DDK Hotels, LLC v. Williams-Sonoma, Inc., No. 20-2748-cv (2nd Cir. July 23, 2021) [click for opinion]
DDK Hotels, LLC, DDK/WE Hospitality Partners, LLC, and DDK/WE Hotels Management, LLC (collectively "DDK") entered into a joint venture with Williams-Sonoma, Inc. ("Williams-Sonoma") and Williams-Sonoma Stores, Inc. ("West Elm") to develop a line of boutique hotels that would complement West Elm's home furnishing business. Despite a promising start, disagreements over the vision for the project soon arose. As a result, West Elm began seeking other business partners for the project, allegedly in violation of the parties' joint venture agreement.
DDK subsequently filed suit against Williams-Sonoma and West Elm in the U.S. District Court for the Eastern District of New York, asserting claims for breach of contract, breach of the implied covenant of good faith and fair dealing, breach of fiduciary duty, aiding and abetting breach of fiduciary duty, and unjust enrichment. West Elm brought an action in the Delaware Court of Chancery, seeking to dissolve the joint venture.
The Delaware court dismissed West Elm's action, concluding that dissolution of the joint venture was not warranted. In response, DDK filed a supplemental complaint in the Eastern District of New York, asserting an additional claim for breach of the prevailing party provision of the joint venture agreement, and seeking the reasonable costs, charges and expenses incurred in the Delaware action. West Elm moved for arbitration on this claim.
The joint venture agreement incorporated by reference the American Arbitration Association ("AAA") Commercial Rules, including Rule 7(a), which provides that "[t]he arbitrator shall have the power to rule on his or her own jurisdiction, including any objections with respect to the existence, scope or validity of the arbitration agreement." Yet the district court rejected West Elm's assertion that incorporation of the AAA Commercial Rules was alone sufficient to evince the parties' clear and unmistakable intent to delegate questions of arbitrability to the arbitrator.
Because the joint venture agreement provided that the only arbitrable issues were "Disputed Matters," which the agreement defined narrowly, the district court held that this language rendered the parties' intent to delegate arbitrability to the arbitrator "neither clear nor unmistakable." The district court then itself decided that DDK's supplemental claim did not fall within the scope of the joint venture agreement's alternative dispute resolution clause and denied West Elm's motion to compel arbitration.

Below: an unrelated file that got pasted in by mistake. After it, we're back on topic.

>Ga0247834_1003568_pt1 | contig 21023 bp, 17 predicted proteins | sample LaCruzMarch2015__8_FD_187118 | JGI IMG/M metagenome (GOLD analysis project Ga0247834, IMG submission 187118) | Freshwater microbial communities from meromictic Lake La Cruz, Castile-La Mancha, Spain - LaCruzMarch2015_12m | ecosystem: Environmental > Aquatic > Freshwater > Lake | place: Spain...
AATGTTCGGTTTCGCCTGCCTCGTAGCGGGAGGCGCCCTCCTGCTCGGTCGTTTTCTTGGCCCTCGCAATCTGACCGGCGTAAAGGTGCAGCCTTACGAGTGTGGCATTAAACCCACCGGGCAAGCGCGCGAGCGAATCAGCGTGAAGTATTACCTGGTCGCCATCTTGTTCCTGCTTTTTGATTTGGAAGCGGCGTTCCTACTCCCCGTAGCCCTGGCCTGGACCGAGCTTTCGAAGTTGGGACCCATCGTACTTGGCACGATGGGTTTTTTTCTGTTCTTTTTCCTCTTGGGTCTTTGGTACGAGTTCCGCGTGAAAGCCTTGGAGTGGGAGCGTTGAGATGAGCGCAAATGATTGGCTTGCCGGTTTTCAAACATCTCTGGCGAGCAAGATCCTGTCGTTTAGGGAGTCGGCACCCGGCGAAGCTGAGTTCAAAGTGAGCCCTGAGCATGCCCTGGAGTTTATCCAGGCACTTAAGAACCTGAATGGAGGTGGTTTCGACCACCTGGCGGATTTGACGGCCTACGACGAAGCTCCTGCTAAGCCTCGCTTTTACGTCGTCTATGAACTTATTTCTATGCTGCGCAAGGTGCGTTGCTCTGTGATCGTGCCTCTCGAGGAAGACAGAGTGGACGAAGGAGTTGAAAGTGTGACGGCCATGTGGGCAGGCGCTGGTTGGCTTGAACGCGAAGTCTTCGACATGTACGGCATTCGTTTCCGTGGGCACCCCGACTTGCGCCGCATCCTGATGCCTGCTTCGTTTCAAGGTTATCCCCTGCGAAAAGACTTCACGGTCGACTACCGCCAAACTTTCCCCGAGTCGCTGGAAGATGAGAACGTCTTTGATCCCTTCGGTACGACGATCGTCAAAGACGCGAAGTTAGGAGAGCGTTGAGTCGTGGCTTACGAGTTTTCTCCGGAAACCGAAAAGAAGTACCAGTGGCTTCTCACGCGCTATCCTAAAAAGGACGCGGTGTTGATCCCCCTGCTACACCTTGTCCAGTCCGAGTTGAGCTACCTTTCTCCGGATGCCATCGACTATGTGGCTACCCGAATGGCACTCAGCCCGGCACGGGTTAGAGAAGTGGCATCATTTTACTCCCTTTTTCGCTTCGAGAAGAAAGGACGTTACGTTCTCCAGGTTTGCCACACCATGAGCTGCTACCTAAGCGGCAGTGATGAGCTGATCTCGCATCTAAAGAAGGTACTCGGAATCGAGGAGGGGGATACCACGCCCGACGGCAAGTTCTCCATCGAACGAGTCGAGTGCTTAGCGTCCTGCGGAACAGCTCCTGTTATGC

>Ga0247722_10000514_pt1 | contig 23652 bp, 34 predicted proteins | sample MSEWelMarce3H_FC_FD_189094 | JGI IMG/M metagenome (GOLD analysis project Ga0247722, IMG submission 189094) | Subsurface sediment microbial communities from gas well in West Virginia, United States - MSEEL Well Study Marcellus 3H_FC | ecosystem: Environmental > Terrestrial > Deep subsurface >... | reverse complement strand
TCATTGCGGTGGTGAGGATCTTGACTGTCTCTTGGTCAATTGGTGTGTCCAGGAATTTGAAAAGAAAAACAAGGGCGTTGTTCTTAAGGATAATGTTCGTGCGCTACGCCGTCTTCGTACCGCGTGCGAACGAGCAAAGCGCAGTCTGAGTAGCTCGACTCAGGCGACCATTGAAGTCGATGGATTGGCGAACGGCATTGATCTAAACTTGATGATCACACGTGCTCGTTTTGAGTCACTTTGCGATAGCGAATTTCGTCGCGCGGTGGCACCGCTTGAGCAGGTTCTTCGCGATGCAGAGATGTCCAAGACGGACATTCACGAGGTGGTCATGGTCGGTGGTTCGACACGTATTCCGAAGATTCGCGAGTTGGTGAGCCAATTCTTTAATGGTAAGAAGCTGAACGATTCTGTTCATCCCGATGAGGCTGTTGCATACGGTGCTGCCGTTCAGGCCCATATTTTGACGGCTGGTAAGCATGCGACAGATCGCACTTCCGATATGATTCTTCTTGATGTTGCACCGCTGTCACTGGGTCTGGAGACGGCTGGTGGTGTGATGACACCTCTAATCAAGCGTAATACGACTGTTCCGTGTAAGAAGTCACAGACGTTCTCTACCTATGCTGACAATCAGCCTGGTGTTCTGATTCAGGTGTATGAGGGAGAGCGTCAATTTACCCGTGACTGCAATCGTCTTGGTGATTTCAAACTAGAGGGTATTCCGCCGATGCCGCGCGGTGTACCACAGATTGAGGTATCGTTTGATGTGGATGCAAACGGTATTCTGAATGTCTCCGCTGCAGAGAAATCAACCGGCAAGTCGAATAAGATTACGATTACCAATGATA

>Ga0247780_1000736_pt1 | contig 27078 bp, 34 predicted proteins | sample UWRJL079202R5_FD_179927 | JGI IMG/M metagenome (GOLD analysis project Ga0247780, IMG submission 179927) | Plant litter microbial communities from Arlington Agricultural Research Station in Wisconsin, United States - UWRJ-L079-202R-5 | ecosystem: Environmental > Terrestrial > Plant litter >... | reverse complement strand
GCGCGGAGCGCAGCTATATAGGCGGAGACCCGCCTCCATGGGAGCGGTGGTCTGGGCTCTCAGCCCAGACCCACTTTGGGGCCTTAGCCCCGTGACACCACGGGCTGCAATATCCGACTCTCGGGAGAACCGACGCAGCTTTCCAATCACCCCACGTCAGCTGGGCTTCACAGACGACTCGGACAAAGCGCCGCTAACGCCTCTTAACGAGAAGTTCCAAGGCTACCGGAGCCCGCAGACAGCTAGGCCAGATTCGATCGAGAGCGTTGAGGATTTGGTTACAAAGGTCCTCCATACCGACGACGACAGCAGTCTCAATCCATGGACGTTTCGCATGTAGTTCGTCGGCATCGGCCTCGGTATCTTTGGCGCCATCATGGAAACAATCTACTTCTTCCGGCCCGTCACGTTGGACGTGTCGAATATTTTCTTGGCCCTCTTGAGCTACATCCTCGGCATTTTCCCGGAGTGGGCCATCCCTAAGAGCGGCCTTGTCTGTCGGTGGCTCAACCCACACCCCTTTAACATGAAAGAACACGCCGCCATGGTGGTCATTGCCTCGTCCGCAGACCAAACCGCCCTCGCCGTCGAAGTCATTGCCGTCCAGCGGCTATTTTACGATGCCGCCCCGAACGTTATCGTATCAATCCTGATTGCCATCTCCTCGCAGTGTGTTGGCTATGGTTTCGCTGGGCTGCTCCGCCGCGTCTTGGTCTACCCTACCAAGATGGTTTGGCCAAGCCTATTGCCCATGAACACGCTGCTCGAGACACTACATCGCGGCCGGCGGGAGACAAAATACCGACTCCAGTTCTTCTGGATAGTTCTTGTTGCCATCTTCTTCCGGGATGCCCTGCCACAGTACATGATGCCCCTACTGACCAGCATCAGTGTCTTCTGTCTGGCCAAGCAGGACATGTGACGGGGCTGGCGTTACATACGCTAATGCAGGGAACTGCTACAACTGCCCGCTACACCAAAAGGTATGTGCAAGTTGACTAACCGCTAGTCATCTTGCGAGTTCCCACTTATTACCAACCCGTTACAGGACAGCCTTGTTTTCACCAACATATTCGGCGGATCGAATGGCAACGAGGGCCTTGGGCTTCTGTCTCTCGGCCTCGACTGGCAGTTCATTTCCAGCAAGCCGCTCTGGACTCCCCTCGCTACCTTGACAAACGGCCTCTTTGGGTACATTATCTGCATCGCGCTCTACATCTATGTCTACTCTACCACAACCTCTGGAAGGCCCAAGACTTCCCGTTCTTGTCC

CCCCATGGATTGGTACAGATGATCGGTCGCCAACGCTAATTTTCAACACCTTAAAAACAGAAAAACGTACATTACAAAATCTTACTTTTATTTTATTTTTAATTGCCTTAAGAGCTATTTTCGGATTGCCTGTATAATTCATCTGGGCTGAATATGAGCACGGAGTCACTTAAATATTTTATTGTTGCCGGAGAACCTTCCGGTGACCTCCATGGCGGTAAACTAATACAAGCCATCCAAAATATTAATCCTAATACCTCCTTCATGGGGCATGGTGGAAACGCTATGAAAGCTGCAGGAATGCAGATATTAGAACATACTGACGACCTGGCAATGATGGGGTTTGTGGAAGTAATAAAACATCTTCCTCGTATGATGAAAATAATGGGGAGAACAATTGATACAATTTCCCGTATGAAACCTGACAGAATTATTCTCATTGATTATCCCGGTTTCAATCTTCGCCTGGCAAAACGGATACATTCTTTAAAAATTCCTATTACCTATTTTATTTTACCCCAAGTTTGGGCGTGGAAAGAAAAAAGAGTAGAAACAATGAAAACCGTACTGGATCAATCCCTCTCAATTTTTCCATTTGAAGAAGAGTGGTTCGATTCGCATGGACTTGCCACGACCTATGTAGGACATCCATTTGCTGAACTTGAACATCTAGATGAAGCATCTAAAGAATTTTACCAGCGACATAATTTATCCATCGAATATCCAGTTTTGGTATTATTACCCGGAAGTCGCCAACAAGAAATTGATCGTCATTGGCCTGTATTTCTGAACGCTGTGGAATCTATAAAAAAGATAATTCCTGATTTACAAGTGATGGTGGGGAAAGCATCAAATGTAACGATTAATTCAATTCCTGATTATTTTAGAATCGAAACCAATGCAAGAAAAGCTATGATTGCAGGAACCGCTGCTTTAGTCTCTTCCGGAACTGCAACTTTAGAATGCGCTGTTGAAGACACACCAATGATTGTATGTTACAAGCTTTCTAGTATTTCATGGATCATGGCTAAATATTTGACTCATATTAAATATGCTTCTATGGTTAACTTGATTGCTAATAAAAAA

On appeal, the Second Circuit explained that "threshold questions of arbitrability," such as whether an arbitration agreement applies to a particular dispute, "presumptively should be resolved by the court and not referred to the arbitrator." For this reason, the courts do not assume that the parties agreed to arbitrate arbitrability unless there is "clear and unmistakable evidence that they did so." This rule is designed to guard against the risk of forcing parties to arbitrate a matter they may well not have agreed to arbitrate.
The Second Circuit noted that, in determining whether the court or the arbitrator is to resolve the arbitrability of a dispute, the arbitration agreement is determinative. Where the parties explicitly incorporate procedural rules that empower an arbitrator to decide issues of arbitrability, that incorporation may serve as such "clear and unmistakable intent." However, context matters. Incorporation of procedural rules into an arbitration agreement does not, per se, demonstrate clear and unmistakable evidence of the parties' intent to delegate threshold questions of arbitrability to the arbitrator, where other aspects of the contract create ambiguity as to the parties' intent.
The Second Circuit reasoned that the surrounding circumstances should be taken into account. Where the agreement is broad and expresses an intent to arbitrate all aspects of all disputes, this—coupled with the incorporation of a procedural rule like AAA Commercial Rule 7(a)—constitutes clear and unmistakable evidence of the parties' intent to delegate the question of arbitrability to the arbitrator. Conversely, where the arbitration agreement is narrower, vague, or contains exclusionary language suggesting that the parties consented to arbitrate only a limited subset of disputes, incorporation of rules that empower an arbitrator to decide issues of arbitrability, standing alone, does not suffice to establish the requisite clear and unmistakable inference of intent to arbitrate arbitrability. Here, the Second Circuit recognized that the arbitration clause at issue was not broad and did not cover all disputes. Instead, it covered only "Disputed Matters," that were narrowly defined in the agreement. For this reason, the Second Circuit agreed with the district court that the arbitration agreement did not "clearly and unmistakably" delegate arbitrability to the arbitrator, and affirmed the district court's order denying West Elm's motion to compel arbitration.
Isabella de la Guardia of the Miami office contributed to this summary.